A Trump administration rule that had halted federal regulation of development along numerous Southwestern streams was tossed out Monday by a federal judge in Tucson.
U.S. District Judge Rosemary Marquez’s ruling found the Trump rule contained “fundamental, substantive flaws that cannot be cured.” Allowing it to stand would risk serious environmental harm, Marquez said.
The ruling means the federal government will once again have more controls over development along washes and streams across this region and the entire country.
It may also lead to a rollback of a U.S Army Corps of Engineers decision from March 2021 that found the agency has no jurisdiction over normally dry washes on the site of the proposed Rosemont Mine in the Santa Rita Mountains southeast of Tucson. The Corps couldn’t be reached for comment on Marquez’s ruling Monday.
But Stu Gillespie, an attorney for the six tribes that won this ruling, said he believes the Corps will ultimately have to reverse itself.
“They’ve got no grounds to stand on now,” he said. First, that rule had eliminated protections for the washes running on the mine site that only carry water after storms, but the judge specifically disagreed with it. Plus, the EPA has found that the Corps misapplied the Trump rule to avoid recognizing some streams running on the site part of the year, he said.
“The third piece of it is the Army Corps refused to consult with the tribes, and blew off its obligations under the National Historic Preservation Act,” said Gillespie.
Hudbay noted in a statement, however, that the Corps’ decisions on its jurisdiction are valid for five years from the date they’re issued. The agency’s longstanding practice is to honor decisions issued under a prior rule, even after a new rule is finalized, Hudbay said.
“Hudbay strategically invests in stable political jurisdictions with predictable regulatory environments,” said the Toronto-based company. Its efforts to build the $2.1 billion Rosemont project have been stymied by another unfavorable court ruling made in 2019 by a different federal judge based in Tucson.
The Trump administration had approved what it called the Navigable Waters Protection Rule in spring 2020 to replace an Obama administration rule that had tightened up federal regulation of stream-side development under the U.S. Clean Water Act.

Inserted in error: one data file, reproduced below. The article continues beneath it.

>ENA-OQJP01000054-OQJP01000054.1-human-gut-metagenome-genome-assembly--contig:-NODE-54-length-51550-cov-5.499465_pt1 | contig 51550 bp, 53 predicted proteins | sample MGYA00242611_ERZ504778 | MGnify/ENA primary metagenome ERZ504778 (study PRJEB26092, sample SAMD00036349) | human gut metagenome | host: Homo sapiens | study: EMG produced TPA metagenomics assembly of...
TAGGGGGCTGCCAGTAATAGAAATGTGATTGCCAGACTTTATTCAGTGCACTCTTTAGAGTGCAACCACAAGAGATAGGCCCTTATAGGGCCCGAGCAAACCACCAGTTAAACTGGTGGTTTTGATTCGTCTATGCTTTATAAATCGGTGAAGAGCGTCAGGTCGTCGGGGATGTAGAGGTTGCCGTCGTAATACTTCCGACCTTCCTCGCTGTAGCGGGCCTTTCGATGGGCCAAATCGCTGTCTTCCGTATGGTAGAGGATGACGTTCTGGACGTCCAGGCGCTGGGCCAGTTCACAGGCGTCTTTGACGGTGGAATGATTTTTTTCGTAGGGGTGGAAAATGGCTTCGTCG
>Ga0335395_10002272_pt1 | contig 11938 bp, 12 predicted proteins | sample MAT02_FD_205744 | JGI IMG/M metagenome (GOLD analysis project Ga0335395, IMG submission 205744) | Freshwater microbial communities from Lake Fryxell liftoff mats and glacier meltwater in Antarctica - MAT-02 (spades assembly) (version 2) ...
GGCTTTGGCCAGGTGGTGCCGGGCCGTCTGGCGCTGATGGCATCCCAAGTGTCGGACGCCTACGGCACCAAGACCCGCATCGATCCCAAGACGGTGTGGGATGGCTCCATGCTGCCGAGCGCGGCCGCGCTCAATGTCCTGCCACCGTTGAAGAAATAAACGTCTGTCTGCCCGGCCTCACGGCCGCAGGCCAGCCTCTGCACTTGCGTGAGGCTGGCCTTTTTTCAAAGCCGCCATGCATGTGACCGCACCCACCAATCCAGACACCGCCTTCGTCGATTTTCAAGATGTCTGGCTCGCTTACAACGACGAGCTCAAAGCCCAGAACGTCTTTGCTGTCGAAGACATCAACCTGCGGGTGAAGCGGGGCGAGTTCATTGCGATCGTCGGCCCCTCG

Trump and his supporters including developers and farmers had argued that the past rules allowing such regulation represented severe government overreach. Those rules dated back to a 2006 Supreme Court ruling in which five justices were wholly or partially sympathetic to the view that ephemeral streams — which only carry water after storms — legally deserve federal regulation when someone tries to develop along them.
Monday’s ruling is a big victory for six tribes that had challenged the Trump rule, including the Tohono O’Odham Nation and Pascua-Yaqui Tribe based in Southern Arizona. Other tribes joining the suit were the Quinault Indian Nation, the Fond du Lac Band of Lake Superior Chippewa, the Menominee Indian Tribe of Wisconsin, and the Bad River Band of Lake Superior Chippewa.
The ruling applies nationally, meaning that unless it’s successfully appealed, the U.S. Environmental Protection Agency and the Corps will have to revise the Trump rule to fit this decision. The ruling comes as EPA and the Corps were already working to revise the rule on orders from the Biden White House.
Most at stake in the Tucson area and Arizona in general in this case was federal oversight of ephemeral washes and streams — the most commonly found streams in this arid region.
The Trump-era rule had halted any federal control over development along such washes. If the feds conclude that such jurisdiction exists, a developer, mining company or other business wishing to develop along such washes must obtain a federal Clean Water Act permit to discharge dredge and fill material into the washes.
During the course of the latest lawsuit, EPA and the Corps had agreed to have the 2020 Trump rule sent back to the agencies for revision, but had opposed throwing out the rule outright.
That would avoid potentially unnecessary litigation over parts of the current rule as a new rule is drafted, the agencies said. It also would conserve limited resources “and would best serve the interest of judicial economy,” the agencies said.
But in her ruling Monday, Marquez noted that the two agencies had adopted the Trump administration rule despite feedback from EPA’s Science Advisory Board that the rule conflicts with established science, disregards key aspects of a 2015 report discussing the connectivity between ephemeral streams and those that carry water more often, and weakens protection of the nation’s waters, in conflict with the Clean Water Act’s objectives.